Mohamed Imranullah S.

It is more important than housing for landless poor

“Evict over 500 families”

“Authorities have no other option”

MADURAI: The need to preserve water bodies would gain priority over the right of the landless poor to housing if there was a conflict between these two social issues, the Madras High Court Bench here observed.

Justices D. Murugesan and S. Nagamuthu made the observation while disposing of a batch of cases with a direction to the Dindigul Collector to evict over 500 families living for over two decades on Sirunaickankulam water tank in Palani Municipality.

“Taking injections is of course a painful process. Nevertheless, the patient has to bear the same if the disease has to go. Likewise, removing these encroachers is really painful but the authorities have no other option,” the Bench said.

It went on to state: “We expect that the encroachers would vacate, on their own, so that the irrigation tank can be restored to its original position. We also expect the Government to rehabilitate them in a suitable place without any loss of time.”

Writing the judgement, Mr. Justice Nagamuthu said that landless poor had a fundamental right under Article 21 (Right to life) of the Constitution to demand residence. But such right could not be extended to the level of encroaching water sources.

The Bench also found fault with the Collector, Revenue Divisional Officer and Palani Municipality in making recommendations to the State Government recently to grant patta (land ownership document) to the encroachers.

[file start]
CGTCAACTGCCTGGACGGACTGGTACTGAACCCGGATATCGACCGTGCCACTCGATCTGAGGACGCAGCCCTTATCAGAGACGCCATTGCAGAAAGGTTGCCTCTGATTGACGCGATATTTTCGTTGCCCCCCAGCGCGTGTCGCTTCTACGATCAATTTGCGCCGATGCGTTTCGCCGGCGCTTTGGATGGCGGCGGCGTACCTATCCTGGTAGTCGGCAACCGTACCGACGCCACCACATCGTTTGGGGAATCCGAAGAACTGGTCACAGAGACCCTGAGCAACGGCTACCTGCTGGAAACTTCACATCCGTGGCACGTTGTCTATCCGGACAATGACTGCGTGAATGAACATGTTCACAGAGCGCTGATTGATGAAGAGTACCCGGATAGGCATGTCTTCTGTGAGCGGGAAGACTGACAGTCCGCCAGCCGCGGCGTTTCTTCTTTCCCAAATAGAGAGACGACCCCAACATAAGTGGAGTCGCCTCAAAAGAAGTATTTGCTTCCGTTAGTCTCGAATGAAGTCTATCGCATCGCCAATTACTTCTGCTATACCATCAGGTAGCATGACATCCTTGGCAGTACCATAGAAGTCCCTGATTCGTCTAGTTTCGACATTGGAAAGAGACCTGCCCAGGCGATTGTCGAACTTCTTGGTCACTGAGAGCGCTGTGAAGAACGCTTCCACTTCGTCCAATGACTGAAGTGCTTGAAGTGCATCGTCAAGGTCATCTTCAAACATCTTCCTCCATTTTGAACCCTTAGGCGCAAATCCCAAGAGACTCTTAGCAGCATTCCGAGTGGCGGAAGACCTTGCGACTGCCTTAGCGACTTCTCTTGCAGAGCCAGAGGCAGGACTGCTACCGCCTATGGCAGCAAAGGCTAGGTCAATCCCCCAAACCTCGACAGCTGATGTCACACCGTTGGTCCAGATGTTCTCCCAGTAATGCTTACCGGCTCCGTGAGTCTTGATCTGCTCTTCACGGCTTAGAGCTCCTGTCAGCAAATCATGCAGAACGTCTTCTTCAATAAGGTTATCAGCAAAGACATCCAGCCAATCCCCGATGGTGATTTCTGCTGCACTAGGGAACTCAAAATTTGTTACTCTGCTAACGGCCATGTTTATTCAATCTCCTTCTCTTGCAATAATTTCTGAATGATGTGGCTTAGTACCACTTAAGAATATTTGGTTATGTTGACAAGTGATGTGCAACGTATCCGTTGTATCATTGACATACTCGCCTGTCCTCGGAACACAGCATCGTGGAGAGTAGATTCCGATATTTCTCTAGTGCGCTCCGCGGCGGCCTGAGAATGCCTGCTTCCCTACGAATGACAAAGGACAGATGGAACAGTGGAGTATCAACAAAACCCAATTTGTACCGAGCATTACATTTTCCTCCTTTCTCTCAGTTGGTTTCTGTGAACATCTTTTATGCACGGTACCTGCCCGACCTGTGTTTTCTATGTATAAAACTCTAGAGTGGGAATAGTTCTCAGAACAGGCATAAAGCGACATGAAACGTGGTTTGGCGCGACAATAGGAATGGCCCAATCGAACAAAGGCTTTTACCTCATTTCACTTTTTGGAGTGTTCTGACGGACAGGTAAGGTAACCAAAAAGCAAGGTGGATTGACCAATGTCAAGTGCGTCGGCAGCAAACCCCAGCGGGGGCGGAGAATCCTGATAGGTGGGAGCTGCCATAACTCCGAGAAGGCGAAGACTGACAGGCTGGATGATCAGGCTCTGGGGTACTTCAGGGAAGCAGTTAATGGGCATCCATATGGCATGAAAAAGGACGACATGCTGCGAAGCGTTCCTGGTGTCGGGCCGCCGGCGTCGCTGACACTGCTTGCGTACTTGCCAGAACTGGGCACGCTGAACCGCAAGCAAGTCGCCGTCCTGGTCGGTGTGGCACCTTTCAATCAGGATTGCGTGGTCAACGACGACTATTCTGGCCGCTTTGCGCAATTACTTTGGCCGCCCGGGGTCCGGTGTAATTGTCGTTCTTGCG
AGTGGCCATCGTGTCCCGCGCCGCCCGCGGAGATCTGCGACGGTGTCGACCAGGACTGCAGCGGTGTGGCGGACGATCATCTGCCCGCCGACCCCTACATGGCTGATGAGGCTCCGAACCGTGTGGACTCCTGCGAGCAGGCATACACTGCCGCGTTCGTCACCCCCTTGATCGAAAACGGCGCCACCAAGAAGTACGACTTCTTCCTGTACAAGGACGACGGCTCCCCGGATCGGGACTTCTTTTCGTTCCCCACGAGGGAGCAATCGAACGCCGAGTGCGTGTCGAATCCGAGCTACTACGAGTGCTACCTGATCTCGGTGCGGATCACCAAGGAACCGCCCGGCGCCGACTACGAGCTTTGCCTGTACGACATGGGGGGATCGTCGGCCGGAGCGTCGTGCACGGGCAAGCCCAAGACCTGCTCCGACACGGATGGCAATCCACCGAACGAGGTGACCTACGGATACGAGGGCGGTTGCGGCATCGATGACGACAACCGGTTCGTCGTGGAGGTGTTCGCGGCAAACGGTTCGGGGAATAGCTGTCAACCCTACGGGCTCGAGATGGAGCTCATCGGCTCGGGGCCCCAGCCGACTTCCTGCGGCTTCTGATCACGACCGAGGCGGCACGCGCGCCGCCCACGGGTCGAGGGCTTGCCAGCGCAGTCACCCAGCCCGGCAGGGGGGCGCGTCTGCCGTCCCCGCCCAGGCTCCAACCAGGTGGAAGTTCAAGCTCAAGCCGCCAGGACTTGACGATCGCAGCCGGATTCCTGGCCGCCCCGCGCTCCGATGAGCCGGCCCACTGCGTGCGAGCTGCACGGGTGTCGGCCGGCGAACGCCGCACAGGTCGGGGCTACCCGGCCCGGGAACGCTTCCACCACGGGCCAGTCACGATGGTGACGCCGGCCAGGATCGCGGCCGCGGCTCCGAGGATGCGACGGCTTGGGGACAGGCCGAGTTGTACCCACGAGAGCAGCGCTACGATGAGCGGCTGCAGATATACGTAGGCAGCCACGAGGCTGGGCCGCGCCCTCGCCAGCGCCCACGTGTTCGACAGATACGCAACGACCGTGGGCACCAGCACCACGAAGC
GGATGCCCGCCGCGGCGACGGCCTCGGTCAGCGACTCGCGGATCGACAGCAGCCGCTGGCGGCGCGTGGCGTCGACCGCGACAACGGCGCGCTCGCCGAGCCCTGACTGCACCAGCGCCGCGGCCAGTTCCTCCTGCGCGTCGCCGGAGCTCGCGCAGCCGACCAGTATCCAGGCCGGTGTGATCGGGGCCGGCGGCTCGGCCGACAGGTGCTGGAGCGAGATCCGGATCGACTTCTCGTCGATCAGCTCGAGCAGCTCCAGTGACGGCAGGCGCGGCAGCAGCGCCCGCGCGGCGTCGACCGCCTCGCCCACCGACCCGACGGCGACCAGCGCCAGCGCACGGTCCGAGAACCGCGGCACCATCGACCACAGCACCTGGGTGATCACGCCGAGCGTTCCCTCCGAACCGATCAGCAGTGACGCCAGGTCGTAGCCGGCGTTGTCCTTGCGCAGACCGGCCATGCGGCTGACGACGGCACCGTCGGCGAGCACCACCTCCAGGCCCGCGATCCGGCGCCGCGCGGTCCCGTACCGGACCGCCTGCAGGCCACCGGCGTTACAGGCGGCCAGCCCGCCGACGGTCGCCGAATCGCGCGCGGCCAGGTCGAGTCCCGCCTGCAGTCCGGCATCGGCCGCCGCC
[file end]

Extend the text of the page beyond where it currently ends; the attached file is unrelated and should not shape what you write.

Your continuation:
It pointed out that the recommendations were in violation of an assurance given by the district administration before the High Court in 1998 to evict all encroachers from the water body.

The assurance was given in a case filed by a farmers’ association.

“Despite such an assurance and consequential direction issued by this Court, steps were not taken for eviction… On the other hand, the officials have provided road, electricity and drinking water facilities so as to encourage the encroachments,” the judges said.

There were materials to proceed against the officials for contempt of court. “But we do not propose to do so… in the fond hope that at least the order which we pass presently would be complied with,” they added.

Rejecting contentions raised by the encroachers, the Bench said: “It may be true that because of the encroachments these areas (water tank) have become elevated and so there is no water accumulation as of now. It does not mean that by desilting, the original position could not be restored.”